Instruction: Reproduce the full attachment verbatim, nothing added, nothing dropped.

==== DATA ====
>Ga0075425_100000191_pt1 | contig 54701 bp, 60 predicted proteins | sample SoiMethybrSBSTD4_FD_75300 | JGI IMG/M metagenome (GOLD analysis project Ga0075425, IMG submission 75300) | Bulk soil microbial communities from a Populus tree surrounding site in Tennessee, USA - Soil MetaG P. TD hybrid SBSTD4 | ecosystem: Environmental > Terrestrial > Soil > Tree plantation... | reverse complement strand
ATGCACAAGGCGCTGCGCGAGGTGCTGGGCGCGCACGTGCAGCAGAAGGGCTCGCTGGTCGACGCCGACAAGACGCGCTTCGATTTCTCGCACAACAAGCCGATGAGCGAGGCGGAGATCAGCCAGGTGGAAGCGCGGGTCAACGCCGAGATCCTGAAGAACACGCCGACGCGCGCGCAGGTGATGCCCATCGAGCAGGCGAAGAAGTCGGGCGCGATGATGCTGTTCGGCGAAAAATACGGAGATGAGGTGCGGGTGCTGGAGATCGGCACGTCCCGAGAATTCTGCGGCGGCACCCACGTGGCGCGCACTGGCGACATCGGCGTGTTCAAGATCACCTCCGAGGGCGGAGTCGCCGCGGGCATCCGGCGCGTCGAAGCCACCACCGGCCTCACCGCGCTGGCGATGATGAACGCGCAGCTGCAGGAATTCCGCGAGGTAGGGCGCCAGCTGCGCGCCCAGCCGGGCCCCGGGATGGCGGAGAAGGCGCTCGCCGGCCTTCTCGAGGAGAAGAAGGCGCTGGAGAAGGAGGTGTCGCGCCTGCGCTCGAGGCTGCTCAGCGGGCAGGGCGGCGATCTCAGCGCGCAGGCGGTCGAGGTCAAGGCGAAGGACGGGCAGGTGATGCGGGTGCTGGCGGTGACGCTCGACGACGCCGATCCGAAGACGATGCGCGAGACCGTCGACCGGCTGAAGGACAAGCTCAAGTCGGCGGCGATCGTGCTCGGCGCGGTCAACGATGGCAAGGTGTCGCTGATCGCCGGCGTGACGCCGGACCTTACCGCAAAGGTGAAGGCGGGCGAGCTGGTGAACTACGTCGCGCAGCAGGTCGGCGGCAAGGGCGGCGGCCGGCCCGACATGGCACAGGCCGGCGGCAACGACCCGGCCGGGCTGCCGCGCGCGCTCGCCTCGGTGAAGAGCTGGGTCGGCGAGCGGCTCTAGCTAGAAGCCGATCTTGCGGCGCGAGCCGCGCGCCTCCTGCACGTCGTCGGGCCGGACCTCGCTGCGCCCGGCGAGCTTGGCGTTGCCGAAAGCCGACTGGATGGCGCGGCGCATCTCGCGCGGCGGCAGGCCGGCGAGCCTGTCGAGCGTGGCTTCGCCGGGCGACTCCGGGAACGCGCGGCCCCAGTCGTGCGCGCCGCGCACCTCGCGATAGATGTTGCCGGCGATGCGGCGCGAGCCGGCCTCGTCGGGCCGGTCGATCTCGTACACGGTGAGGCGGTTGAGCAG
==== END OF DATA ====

>Ga0075425_100000191_pt1 | contig 54701 bp, 60 predicted proteins | sample SoiMethybrSBSTD4_FD_75300 | JGI IMG/M metagenome (GOLD analysis project Ga0075425, IMG submission 75300) | Bulk soil microbial communities from a Populus tree surrounding site in Tennessee, USA - Soil MetaG P. TD hybrid SBSTD4 | ecosystem: Environmental > Terrestrial > Soil > Tree plantation... | reverse complement strand
ATGCACAAGGCGCTGCGCGAGGTGCTGGGCGCGCACGTGCAGCAGAAGGGCTCGCTGGTCGACGCCGACAAGACGCGCTTCGATTTCTCGCACAACAAGCCGATGAGCGAGGCGGAGATCAGCCAGGTGGAAGCGCGGGTCAACGCCGAGATCCTGAAGAACACGCCGACGCGCGCGCAGGTGATGCCCATCGAGCAGGCGAAGAAGTCGGGCGCGATGATGCTGTTCGGCGAAAAATACGGAGATGAGGTGCGGGTGCTGGAGATCGGCACGTCCCGAGAATTCTGCGGCGGCACCCACGTGGCGCGCACTGGCGACATCGGCGTGTTCAAGATCACCTCCGAGGGCGGAGTCGCCGCGGGCATCCGGCGCGTCGAAGCCACCACCGGCCTCACCGCGCTGGCGATGATGAACGCGCAGCTGCAGGAATTCCGCGAGGTAGGGCGCCAGCTGCGCGCCCAGCCGGGCCCCGGGATGGCGGAGAAGGCGCTCGCCGGCCTTCTCGAGGAGAAGAAGGCGCTGGAGAAGGAGGTGTCGCGCCTGCGCTCGAGGCTGCTCAGCGGGCAGGGCGGCGATCTCAGCGCGCAGGCGGTCGAGGTCAAGGCGAAGGACGGGCAGGTGATGCGGGTGCTGGCGGTGACGCTCGACGACGCCGATCCGAAGACGATGCGCGAGACCGTCGACCGGCTGAAGGACAAGCTCAAGTCGGCGGCGATCGTGCTCGGCGCGGTCAACGATGGCAAGGTGTCGCTGATCGCCGGCGTGACGCCGGACCTTACCGCAAAGGTGAAGGCGGGCGAGCTGGTGAACTACGTCGCGCAGCAGGTCGGCGGCAAGGGCGGCGGCCGGCCCGACATGGCACAGGCCGGCGGCAACGACCCGGCCGGGCTGCCGCGCGCGCTCGCCTCGGTGAAGAGCTGGGTCGGCGAGCGGCTCTAGCTAGAAGCCGATCTTGCGGCGCGAGCCGCGCGCCTCCTGCACGTCGTCGGGCCGGACCTCGCTGCGCCCGGCGAGCTTGGCGTTGCCGAAAGCCGACTGGATGGCGCGGCGCATCTCGCGCGGCGGCAGGCCGGCGAGCCTGTCGAGCGTGGCTTCGCCGGGCGACTCCGGGAACGCGCGGCCCCAGTCGTGCGCGCCGCGCACCTCGCGATAGATGTTGCCGGCGATGCGGCGCGAGCCGGCCTCGTCGGGCCGGTCGATCTCGTACACGGTGAGGCGGTTGAGCAG